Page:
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“Can I lime-/flower? Can I chamomile?/Something in the field cannot” -Jennifer Chang, “Pastoral”

“I’ve seen a lot of things that made blink,/for instance, take the ants across the kitchen sink.” - Jennifer Warnes, “Mama”


Our history was always dictated in footprints, meaning:

a moving away from,                   meaning a cosmology (which here, is

a mother and daughter). It could only be defined

by distance. As a refusal of the space between the tessellation

and the chicken coop. That night when the stars

highlighted the sky’s empty.

It is simply.                    Events follow

one pattern, otherwise I refuse


you hold my heels in the shoe store, your eyes like leather.

you sit on the porch and watch me story the driveway gravel into interesting.

you stand sundressed in the almost of a storm (and break the blue

gramma like chicken necks).


We’re in Nebraska. We’re in a fiction

of field.            We’re in the liner notes

of a Jennifer Warnes record, and they say:


“you may pretend

these events were more beautiful. That when life bore

down like a finger to a scab you only swelled

(this will not hold up to scrutiny),



And I suppose this can be true.”


We’re a long way from the coop, even farther

from the tessellation we never named. No broken

necks. We’re not 

in Nebraska anymore, Mother.              Can your bones grab

that bilocation (or the lie of it)

of us and make it as true as music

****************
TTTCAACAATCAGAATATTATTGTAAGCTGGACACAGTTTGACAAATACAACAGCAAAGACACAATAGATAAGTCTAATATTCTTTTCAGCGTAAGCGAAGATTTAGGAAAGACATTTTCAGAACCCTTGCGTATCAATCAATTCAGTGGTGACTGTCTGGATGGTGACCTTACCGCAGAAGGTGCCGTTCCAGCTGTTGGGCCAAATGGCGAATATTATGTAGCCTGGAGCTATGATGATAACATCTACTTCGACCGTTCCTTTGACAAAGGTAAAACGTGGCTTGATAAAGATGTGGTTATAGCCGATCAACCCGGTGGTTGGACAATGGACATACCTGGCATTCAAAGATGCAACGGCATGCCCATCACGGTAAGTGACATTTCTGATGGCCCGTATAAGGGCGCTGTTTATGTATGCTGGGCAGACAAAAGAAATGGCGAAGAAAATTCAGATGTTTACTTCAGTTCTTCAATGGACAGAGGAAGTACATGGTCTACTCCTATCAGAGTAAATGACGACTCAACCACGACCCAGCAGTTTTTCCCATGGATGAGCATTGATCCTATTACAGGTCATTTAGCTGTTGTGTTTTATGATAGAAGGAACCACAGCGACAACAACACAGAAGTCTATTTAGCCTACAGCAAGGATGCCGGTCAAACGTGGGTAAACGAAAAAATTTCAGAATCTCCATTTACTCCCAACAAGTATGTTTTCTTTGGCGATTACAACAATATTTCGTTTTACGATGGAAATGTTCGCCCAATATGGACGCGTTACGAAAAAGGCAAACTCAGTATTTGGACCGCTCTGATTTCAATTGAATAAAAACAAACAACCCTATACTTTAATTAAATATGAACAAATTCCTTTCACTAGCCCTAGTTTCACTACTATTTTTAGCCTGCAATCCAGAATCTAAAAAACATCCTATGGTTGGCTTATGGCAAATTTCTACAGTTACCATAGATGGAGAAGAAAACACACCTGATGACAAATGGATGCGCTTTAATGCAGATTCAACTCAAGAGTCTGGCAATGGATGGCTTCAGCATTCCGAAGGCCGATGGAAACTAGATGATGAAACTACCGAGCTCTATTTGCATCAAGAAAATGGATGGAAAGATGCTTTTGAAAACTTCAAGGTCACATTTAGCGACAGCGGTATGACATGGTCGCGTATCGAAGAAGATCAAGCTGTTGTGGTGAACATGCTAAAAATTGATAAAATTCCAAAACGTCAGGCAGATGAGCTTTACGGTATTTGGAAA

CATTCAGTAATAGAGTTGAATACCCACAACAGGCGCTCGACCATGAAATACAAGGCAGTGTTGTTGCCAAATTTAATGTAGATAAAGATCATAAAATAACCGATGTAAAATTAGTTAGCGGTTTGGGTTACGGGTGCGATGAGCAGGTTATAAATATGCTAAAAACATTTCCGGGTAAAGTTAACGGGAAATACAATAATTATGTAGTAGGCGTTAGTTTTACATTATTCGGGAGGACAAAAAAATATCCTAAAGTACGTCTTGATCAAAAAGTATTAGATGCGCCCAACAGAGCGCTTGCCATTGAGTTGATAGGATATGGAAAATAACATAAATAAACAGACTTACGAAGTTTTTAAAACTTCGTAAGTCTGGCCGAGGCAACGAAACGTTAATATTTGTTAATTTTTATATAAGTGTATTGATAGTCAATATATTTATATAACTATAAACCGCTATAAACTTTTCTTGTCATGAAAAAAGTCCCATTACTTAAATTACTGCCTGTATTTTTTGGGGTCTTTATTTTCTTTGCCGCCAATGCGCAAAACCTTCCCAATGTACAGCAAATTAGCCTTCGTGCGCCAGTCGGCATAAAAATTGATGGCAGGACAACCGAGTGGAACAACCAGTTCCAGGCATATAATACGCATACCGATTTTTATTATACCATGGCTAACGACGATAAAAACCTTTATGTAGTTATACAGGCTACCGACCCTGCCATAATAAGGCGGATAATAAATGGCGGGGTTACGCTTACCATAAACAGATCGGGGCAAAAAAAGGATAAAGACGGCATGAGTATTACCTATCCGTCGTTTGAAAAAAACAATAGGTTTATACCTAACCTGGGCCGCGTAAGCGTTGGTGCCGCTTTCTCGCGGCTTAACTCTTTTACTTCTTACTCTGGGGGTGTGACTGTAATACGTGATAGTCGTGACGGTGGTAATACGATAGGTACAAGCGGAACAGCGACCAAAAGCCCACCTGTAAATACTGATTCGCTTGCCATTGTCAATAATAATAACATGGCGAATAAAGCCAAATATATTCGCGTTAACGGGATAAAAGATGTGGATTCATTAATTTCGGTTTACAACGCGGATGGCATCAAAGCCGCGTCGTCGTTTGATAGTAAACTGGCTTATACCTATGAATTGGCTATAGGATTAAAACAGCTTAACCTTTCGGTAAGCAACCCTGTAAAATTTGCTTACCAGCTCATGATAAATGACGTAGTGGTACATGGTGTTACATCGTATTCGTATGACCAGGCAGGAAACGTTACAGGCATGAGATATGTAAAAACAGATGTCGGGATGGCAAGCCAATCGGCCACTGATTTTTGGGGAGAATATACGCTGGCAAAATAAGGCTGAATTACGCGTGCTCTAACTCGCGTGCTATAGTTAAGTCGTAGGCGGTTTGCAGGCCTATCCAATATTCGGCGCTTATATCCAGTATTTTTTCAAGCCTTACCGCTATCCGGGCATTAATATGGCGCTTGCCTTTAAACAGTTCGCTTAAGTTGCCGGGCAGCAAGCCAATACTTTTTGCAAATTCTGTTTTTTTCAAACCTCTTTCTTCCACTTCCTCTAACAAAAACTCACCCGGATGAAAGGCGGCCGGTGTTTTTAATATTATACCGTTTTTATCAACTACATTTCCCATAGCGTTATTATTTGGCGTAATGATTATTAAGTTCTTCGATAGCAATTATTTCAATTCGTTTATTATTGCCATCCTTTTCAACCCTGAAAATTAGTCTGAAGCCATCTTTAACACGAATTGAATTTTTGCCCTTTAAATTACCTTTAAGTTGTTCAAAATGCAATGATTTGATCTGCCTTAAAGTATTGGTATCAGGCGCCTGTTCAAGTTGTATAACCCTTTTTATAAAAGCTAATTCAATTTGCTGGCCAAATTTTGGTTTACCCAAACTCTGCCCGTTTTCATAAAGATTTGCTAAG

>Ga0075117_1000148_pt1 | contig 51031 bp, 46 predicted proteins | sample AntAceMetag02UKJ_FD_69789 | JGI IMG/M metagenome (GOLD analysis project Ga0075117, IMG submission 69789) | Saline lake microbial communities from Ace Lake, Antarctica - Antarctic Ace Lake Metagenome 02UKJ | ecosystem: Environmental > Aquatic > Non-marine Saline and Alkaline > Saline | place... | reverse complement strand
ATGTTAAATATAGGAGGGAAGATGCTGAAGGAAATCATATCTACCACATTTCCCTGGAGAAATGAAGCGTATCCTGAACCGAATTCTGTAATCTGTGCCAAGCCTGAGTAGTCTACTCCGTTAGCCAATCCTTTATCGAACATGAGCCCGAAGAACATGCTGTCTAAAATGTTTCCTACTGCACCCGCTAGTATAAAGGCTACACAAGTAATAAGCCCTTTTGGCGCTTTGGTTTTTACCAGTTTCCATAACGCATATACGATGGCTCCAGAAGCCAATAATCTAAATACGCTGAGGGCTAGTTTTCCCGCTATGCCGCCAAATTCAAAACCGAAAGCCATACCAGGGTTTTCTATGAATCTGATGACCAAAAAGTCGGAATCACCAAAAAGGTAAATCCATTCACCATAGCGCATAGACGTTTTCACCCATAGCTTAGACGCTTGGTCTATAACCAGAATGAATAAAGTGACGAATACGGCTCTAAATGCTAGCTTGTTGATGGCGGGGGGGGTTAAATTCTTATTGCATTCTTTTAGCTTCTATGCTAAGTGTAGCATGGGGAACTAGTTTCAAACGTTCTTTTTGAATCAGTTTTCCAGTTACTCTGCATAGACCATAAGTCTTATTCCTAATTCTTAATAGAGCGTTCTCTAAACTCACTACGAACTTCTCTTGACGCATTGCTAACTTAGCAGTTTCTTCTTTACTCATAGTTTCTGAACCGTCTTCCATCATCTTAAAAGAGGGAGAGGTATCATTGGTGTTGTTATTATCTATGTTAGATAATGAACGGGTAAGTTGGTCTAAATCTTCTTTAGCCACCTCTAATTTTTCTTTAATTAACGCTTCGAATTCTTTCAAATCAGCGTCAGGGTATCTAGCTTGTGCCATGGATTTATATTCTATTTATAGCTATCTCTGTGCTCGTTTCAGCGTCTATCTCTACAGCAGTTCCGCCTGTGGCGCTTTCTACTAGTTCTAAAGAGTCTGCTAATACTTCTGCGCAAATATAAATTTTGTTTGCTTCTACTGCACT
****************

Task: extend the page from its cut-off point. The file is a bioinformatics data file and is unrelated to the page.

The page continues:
(or the lie of it)?        I don’t know


why I’m talking to you. You in the kitchen

coating a cut in super glue

while I watch the storm roll in. I can’t come in 

or I’ll see the knife

and wouldn’t know your blood              from the juices of the meat.


Once there was a story


and once I had a pen. I had a sheet 

of parchment still muddy perfumed

with the broken of gramma. I had the sky flickering

like gasoline. I placed the record against the needle and it crackled

like a star, and I, as a screen door


flung open, found this sound. The same as I found

my feet against the gravel. The beautiful events:


she dances in her linen

after she puts on dinner. I watch from the window

as the heavy wind hugs her dress to her body

and she was the only thing in the field that could

make a dance. In all that empty. 


(see how far we are, her footprints. I have said too much.)


The pot she left boils over, and I ignore

the burning for the sizzle against the eye

was so close to the wind, so close to my mother.



But the truth? She screamed so hard out in that knotting

of earth and wind, the record skipped,

a clean white 

scar on a nothing else, both her and that record. Why does it matter

that I say 

this? To you? Or to the          ? The cycle: eyes like leather, the story

of gravel I never gave an ending, the storm 

that never came. Just two things:


the sky (your skin) a ribbon of grey I never saw since

and that grass bent low like a prayer 

or a slaughter which is so unlike birth 

that god couldn’t be bothered 

to make it bleed.

 Heath Joseph Wooten is an MFA candidate at Northern Michigan University. He is an avid collector of cassettes and other obsolescences, and you can find his work in or forthcoming from perhappened, Lammergeier, DEAR, and others.

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